Toshiba forecasts record profit in flash memory chips for tablets, smartphones

Summary:The company's nuclear business is declining, but smartphones and tablets are still doing well — and the maker of flash memory chips is seeing the results.

toshiba-hero
Toshiba's flash memory in its computers, smartphones, and tablets are roaring ahead Image: CNET/CBS Interactive

Toshiba is forecasting a massive bump to its operating profit by as much as 14 percent, as its flash memory chips designed for smartphones and tablets continues to grow.

The Japanese electronics giant is predicting operating income of about $3.2 billion in the fiscal year ending March 31, also helped along by a push in consumer appliances, such as televisions and computers.

But the guidance is down slightly from average analyst estimates of $3.49 billion, according to firms polled by Thomson Reuters.

The profit expectations will offset a portion of its nuclear reactor business, in which it supplies proprietary technology to nuclear power plants.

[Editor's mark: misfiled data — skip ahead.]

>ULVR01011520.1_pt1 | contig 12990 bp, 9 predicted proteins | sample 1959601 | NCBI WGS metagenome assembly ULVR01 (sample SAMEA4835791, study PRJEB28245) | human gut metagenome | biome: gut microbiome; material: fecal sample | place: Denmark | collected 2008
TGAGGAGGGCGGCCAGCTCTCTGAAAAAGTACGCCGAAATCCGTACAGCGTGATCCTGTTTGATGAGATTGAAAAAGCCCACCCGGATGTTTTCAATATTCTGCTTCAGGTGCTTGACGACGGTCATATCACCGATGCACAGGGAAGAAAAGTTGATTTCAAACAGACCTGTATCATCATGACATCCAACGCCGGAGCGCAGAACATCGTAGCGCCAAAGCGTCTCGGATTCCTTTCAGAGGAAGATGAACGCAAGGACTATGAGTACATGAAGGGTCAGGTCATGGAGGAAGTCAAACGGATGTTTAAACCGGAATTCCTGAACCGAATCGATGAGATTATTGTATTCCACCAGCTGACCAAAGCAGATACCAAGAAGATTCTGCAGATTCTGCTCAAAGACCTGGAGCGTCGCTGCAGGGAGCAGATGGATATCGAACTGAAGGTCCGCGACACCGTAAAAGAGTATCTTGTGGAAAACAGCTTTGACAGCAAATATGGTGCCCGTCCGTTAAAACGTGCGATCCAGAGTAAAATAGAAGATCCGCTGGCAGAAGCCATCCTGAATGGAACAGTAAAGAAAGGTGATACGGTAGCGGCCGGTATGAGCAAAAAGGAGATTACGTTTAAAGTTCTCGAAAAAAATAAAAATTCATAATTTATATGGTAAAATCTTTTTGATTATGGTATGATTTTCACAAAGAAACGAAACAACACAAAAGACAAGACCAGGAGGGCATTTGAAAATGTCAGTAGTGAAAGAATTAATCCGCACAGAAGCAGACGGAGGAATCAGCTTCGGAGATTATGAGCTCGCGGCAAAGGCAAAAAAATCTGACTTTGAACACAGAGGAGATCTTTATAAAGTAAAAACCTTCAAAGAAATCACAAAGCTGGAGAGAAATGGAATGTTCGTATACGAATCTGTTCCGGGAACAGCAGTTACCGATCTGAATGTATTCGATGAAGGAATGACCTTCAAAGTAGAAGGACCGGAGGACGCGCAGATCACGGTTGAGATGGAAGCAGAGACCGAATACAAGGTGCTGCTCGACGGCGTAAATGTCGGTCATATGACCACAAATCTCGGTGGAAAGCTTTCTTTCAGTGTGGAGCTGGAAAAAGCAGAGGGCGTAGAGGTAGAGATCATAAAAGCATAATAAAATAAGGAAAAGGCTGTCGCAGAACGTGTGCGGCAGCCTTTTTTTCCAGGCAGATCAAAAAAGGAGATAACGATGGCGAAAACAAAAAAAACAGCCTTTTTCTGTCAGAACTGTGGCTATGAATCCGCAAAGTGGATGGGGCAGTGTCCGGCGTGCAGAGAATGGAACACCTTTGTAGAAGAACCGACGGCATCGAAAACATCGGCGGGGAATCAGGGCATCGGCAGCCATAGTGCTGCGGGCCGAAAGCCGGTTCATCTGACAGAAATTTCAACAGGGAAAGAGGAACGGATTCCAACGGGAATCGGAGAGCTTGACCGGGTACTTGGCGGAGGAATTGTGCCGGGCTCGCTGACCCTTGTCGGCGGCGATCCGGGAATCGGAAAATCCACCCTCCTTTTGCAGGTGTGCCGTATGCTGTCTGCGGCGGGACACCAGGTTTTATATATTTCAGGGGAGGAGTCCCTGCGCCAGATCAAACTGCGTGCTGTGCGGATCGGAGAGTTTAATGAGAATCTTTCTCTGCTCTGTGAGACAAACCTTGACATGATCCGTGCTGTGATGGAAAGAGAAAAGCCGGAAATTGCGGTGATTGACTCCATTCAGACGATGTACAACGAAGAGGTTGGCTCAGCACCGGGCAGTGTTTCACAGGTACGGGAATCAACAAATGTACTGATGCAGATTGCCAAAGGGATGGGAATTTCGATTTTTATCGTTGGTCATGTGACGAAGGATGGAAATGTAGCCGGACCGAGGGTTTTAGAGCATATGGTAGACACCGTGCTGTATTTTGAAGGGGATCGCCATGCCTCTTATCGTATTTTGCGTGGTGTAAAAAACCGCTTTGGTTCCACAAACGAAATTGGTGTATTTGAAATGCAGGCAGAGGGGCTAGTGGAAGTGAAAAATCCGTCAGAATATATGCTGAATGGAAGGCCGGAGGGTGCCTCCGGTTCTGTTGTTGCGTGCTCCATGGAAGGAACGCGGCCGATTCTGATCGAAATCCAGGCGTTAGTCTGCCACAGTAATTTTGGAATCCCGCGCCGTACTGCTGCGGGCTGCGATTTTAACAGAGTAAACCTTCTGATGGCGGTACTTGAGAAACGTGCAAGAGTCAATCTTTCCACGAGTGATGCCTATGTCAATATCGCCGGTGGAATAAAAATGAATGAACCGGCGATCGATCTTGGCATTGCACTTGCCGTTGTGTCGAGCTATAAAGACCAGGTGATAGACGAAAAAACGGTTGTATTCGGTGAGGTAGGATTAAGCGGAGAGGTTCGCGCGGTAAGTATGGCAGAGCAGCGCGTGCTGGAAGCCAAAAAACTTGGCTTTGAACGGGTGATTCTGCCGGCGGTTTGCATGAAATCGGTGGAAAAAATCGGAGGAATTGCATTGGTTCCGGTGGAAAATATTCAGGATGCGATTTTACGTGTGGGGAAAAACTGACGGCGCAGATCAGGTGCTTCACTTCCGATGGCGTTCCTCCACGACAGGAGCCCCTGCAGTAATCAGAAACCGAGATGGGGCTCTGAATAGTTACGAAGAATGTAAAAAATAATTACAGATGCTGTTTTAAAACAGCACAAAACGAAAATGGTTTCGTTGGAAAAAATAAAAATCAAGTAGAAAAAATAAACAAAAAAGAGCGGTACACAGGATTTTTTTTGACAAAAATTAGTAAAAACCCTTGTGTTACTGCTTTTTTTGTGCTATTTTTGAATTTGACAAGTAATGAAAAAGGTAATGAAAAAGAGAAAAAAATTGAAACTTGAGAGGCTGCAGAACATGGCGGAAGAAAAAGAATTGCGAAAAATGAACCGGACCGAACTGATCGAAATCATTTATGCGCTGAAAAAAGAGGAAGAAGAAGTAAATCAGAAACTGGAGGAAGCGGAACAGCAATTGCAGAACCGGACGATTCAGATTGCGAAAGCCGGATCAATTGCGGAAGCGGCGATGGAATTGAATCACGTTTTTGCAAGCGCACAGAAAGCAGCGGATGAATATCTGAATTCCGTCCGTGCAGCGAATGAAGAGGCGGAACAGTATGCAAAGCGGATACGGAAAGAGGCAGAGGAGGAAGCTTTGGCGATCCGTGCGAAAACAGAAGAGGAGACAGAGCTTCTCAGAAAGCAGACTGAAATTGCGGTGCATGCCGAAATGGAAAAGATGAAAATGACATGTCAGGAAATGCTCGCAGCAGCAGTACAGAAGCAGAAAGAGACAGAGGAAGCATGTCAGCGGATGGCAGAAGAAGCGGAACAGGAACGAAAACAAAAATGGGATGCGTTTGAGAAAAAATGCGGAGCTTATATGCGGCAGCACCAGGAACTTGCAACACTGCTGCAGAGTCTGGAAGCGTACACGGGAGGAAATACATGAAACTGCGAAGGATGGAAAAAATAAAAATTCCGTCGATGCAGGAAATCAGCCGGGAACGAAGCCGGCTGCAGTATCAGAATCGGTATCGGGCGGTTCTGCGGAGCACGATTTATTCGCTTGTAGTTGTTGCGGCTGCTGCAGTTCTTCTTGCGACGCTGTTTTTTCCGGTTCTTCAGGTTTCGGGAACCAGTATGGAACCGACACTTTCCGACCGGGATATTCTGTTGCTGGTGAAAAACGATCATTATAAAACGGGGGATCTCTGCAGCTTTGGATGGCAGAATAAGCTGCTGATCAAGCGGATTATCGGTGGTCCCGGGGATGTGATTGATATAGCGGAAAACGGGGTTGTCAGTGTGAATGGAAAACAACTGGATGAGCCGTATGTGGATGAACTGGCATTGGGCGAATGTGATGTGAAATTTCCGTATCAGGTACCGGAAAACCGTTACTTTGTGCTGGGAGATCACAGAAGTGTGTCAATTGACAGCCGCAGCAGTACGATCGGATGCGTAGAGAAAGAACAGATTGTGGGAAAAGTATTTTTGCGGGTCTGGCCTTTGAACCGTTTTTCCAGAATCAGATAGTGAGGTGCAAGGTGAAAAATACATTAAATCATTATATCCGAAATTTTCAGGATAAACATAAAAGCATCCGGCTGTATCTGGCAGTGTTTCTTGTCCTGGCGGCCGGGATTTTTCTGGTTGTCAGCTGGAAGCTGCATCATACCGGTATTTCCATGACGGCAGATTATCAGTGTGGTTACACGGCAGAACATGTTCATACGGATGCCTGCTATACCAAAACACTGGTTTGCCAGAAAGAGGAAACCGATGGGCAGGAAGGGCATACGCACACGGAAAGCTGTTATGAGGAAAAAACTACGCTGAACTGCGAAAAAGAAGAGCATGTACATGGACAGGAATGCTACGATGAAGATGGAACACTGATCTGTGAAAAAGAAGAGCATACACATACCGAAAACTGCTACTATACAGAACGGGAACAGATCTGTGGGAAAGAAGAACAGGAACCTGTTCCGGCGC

While Toshiba's income in the sector is expected to fall, its memory unit will account more than half of the company's profit. That said, the global semiconductor industry  saw record sales in the first quarter of 2014

Toshiba's flash memory and power grid equipment has been gaining traction in recent years following the mobile boom, and notably since the introduction of the iPad in 2010. 

In the last two weeks, Toshiba also announced the latest in 15-nanometer process technology, with the intention to produce controllers for smartphones and tablets .

The notebook market should also get a boost. The company will also develop a next-generation controller for solid-state drives — that is, in spite of a declining PC market. According to  latest estimates from IDC , PC shipments dropped by close to 10 percent in 2013.

Toshiba has in recent months ramped up its Chromebook effort in a bid to offer something new to the declining PC market. Chrome OS, developed by Google and installed in Chromebooks and Chromeboxes, may have a minimal slice of the market share, but is expected to increase up in the coming weeks and months as PC buyers look for alternatives.

Topics: Hardware, Google, PCs, Toshiba

About

Zack Whittaker writes for ZDNet, CNET, and CBS News. He is based in New York City.

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